The end of Summer not only means the beginning of the school year, but also the beginning of the fundraising drives for Making Strides Against Breast Cancer. Like last year, I’m happy to be involved in this wonderful event. The Making Strides Kickoff Event for Concord was held at Red River Theater.
In addition to information and tips for team leaders on how to have a successful drive, the event also hosts a guest speaker. This year’s speaker, Dr. Shannon Stott, talked about her research and development of a new cancer screening device.
Something I found particularly interesting about Dr. Stott was that she used to work in refrigeration and air conditioning. An area she worked on was a cooling system for the chemicals suits soldiers wear. Her work on this was around the time of the First Gulf War. I served in the Army for ten years and was in the First Gulf War. A cooling system for the chem suits would have been a blessing. However, that would be minor compared to the lives that could be saved by the cancer-screening chip she developed. People were fascinated by what she had to say about the device and how it works.
With the talk and the tips, team leaders left the event feeling energized and excited to get started. For more information or to form a team contact [email protected] or call 603-738-4404.
Here is the press release for the event:
The Volunteer Planning Committee hosted this year’s kickoff which is the official start to the Making Strides Against Breast Cancer fundraising campaign for the 23rd Annual Making Strides Against Breast Cancer event taking place on Sunday, October 18, 2015.
The keynote speaker, Shannon L. Stott, PhD, an American Cancer Society Postdoctoral Research Fellow, is an Assistant Professor at the Massachusetts General Hospital’s Center for Engineering in Medicine and the Mass General Hospital Cancer Center. Dr. Stott collaborates with molecular biologists and clinicians to translate the latest technologies into the devices that can impact cancer patient care. During her American Cancer Society fellowship, Stott co-invented a novel device for isolating specific cells, which can be found in the blood of patients with cancer. This progressive tool will help diagnose, monitor and guide patient treatment effectively. Johnson & Johnson is bringing the technology forward for FDA approval in 2016.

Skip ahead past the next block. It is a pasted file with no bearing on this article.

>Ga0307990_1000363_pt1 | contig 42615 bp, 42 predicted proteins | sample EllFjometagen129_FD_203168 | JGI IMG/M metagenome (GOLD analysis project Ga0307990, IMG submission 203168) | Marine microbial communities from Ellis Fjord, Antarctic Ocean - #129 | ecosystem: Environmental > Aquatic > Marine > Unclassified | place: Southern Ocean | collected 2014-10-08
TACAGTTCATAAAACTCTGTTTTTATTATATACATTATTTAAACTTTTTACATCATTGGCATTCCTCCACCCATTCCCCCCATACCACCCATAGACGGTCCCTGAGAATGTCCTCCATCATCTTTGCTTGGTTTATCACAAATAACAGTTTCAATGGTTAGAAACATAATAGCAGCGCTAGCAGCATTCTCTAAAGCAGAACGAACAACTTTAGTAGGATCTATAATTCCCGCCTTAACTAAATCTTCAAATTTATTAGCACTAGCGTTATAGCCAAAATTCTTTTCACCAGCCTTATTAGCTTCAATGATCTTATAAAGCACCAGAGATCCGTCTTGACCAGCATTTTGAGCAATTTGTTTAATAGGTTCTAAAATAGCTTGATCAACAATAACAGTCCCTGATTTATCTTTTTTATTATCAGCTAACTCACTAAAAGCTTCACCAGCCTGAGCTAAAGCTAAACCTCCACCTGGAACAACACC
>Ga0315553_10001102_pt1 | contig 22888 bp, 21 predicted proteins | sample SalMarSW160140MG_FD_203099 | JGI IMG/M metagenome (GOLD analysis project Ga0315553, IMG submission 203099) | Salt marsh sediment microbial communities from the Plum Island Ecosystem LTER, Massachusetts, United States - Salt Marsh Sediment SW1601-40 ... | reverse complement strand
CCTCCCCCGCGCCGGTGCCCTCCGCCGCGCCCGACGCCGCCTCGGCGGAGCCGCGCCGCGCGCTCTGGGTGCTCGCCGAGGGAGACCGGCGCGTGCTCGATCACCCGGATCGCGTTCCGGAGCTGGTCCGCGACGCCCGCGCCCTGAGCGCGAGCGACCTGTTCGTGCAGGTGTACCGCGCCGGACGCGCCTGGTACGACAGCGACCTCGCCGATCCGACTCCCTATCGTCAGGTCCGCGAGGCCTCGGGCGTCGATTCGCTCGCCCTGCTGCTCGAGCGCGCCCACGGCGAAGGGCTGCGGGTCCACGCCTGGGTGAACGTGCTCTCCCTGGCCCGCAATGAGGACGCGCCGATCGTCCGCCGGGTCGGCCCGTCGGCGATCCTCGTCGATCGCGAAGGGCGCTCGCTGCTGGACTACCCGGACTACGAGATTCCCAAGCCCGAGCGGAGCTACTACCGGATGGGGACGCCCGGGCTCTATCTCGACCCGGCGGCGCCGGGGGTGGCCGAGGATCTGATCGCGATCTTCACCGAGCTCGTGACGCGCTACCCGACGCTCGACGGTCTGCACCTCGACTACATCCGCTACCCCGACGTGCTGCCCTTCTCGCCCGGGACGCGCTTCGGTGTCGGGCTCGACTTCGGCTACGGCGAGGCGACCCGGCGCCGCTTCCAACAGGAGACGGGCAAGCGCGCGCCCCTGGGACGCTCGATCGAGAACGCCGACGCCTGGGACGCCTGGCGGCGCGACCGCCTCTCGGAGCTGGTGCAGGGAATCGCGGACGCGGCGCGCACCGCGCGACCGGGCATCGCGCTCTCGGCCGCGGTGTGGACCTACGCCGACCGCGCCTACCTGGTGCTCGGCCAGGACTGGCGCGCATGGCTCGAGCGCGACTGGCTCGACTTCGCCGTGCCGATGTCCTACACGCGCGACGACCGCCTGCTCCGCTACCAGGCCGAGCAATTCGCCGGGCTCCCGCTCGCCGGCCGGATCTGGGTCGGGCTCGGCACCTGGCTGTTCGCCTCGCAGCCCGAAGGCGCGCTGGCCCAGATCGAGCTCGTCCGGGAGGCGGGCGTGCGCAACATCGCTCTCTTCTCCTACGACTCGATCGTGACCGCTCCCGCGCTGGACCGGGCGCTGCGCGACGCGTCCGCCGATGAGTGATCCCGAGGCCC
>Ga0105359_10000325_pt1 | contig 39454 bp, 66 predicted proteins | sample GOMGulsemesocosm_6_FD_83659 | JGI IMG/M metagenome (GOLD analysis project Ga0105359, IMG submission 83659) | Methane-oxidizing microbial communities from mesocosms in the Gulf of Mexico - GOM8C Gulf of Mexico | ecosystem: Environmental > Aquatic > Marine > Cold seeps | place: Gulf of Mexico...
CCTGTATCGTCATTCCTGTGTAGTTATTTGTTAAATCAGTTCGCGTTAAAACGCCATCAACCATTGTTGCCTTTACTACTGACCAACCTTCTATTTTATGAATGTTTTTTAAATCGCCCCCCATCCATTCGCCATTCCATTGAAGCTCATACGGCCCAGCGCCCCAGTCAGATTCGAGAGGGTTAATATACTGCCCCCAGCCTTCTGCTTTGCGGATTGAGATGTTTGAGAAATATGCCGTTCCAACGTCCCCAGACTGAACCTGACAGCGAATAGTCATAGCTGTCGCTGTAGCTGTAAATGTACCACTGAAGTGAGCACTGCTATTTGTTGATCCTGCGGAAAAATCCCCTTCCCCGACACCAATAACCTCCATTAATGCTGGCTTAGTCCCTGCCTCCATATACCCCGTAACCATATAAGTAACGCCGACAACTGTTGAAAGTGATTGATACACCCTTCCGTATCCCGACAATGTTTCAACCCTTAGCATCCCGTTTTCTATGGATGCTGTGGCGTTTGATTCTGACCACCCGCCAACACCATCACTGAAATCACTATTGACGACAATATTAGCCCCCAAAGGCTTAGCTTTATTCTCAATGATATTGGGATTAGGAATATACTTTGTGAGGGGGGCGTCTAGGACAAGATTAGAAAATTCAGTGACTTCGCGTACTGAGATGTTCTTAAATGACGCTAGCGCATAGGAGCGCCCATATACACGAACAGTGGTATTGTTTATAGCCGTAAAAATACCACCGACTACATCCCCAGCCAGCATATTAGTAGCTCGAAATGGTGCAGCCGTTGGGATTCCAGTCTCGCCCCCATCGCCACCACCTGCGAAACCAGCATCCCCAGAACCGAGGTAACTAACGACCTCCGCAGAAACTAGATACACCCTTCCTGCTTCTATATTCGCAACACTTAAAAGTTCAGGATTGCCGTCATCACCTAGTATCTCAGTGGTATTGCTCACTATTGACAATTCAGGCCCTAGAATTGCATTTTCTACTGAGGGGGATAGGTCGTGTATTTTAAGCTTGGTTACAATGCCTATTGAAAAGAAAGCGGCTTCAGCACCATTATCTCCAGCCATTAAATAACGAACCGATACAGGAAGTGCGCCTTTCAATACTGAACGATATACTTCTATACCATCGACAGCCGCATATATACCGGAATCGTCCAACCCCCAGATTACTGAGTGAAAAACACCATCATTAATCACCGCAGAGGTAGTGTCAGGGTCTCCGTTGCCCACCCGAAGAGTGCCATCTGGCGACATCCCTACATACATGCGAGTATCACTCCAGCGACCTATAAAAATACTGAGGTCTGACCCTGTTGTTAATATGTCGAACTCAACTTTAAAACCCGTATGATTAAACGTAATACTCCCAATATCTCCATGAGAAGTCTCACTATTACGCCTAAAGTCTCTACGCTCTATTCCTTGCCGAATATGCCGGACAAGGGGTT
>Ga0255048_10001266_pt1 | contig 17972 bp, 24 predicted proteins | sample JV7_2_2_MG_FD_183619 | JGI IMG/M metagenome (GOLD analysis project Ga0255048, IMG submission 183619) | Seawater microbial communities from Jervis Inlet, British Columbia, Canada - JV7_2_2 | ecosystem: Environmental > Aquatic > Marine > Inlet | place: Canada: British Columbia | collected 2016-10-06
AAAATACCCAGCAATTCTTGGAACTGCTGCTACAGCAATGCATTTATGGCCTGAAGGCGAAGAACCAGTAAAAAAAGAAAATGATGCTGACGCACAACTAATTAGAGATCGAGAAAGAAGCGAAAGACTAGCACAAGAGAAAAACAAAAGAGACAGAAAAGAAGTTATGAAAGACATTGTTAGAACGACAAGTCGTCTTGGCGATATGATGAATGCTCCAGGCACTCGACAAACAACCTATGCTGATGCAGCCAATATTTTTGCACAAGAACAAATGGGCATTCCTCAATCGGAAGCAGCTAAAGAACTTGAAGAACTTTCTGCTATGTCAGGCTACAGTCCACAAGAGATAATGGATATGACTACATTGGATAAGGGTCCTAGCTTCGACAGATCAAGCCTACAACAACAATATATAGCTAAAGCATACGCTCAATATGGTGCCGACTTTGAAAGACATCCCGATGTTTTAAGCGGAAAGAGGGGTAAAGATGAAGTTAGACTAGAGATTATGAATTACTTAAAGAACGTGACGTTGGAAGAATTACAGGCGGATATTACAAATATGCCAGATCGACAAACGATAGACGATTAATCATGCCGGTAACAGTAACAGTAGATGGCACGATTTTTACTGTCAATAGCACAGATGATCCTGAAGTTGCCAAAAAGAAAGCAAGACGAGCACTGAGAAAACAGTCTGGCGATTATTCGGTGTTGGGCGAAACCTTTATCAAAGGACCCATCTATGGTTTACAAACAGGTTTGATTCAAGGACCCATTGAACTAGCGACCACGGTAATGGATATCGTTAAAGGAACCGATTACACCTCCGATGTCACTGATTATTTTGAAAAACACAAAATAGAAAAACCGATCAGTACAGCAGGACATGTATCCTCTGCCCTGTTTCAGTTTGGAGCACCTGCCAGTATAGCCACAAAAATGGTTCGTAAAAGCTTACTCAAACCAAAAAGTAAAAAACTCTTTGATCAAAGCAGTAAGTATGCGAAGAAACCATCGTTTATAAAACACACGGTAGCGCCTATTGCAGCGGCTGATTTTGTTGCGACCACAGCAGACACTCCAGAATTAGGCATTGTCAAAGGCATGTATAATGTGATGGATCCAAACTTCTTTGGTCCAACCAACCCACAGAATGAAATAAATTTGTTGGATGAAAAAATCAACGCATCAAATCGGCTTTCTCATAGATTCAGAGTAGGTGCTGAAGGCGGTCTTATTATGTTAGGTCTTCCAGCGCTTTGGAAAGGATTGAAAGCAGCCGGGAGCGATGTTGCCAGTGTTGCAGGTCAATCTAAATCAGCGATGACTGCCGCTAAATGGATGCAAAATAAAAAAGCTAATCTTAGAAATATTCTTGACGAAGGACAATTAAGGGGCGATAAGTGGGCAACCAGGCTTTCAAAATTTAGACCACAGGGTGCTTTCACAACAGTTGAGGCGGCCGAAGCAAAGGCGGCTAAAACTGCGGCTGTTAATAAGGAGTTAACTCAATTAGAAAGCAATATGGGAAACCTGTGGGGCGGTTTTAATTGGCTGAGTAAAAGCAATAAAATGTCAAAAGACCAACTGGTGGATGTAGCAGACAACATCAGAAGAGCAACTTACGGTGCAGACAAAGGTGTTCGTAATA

“With funding from the American Cancer Society, I helped develop a special microfluidic chip. When a small amount of someone’s blood is filtered through the chip, it separates cancer cells from other cells. I can then determine the cancer cells’ genetic fingerprint, identify the tumor type, and make sure the patient is receiving the treatment that is most likely to help her win her fight against cancer.
This work is leading to what will someday be a liquid biopsy, where a simple blood draw in the doctor’s office will diagnose cancer quickly and painlessly. No more surgical biopsies and a lot less waiting to see if the patient is getting the right treatment or not,” explains Dr. Stott.
“To know that Dr. Stott’s research was made possible by a grant from the New England Division of the American Cancer Society that our event contributed to funding is very validating. Our Team Leaders and Sponsors will surely by inspired by the opportunity to hold this technology in their hands and learn that they played a role in something that will truly help make strides against breast cancer and all cancers,” says Kimberly Laro, Volunteer Director of Publicity.
For more information on Dr. Stott’s research visit: http://www.cancer.org/fight/